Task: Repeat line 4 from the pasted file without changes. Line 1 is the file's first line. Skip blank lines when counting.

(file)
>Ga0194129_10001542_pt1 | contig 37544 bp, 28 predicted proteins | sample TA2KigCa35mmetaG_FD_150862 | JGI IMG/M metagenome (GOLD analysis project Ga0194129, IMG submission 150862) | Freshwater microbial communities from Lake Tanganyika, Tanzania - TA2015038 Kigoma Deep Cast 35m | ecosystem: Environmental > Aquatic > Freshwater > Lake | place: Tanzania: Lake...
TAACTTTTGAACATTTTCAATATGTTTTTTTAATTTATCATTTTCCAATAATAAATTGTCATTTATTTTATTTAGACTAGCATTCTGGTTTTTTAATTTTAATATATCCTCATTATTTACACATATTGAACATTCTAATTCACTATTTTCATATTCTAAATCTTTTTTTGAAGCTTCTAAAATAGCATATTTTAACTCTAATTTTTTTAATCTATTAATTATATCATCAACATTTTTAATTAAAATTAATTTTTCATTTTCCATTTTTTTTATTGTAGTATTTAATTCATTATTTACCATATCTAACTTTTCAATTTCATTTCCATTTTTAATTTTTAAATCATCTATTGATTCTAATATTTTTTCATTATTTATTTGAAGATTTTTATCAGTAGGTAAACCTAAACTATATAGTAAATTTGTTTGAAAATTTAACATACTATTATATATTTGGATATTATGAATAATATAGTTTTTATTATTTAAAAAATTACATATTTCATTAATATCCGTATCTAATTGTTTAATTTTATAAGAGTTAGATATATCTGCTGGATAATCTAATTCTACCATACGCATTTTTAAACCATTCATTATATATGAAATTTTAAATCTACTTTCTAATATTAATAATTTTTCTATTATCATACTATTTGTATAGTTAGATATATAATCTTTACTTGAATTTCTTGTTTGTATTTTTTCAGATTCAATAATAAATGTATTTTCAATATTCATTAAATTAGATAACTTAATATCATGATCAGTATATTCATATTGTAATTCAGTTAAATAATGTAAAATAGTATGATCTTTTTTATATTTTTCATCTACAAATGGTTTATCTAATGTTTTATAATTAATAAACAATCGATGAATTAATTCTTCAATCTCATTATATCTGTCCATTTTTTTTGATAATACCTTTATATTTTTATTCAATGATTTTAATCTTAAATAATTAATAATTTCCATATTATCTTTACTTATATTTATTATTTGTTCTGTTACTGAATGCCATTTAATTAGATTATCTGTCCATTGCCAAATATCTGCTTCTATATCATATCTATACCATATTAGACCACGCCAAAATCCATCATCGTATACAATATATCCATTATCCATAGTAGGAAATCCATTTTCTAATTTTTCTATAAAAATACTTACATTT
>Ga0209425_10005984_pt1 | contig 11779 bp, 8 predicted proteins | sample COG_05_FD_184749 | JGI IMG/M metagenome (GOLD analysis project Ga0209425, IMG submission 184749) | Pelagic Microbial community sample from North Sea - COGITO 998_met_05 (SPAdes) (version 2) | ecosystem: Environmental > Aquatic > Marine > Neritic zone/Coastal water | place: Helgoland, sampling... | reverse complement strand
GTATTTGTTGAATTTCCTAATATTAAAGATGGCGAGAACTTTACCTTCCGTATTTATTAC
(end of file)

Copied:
GTATTTGTTGAATTTCCTAATATTAAAGATGGCGAGAACTTTACCTTCCGTATTTATTAC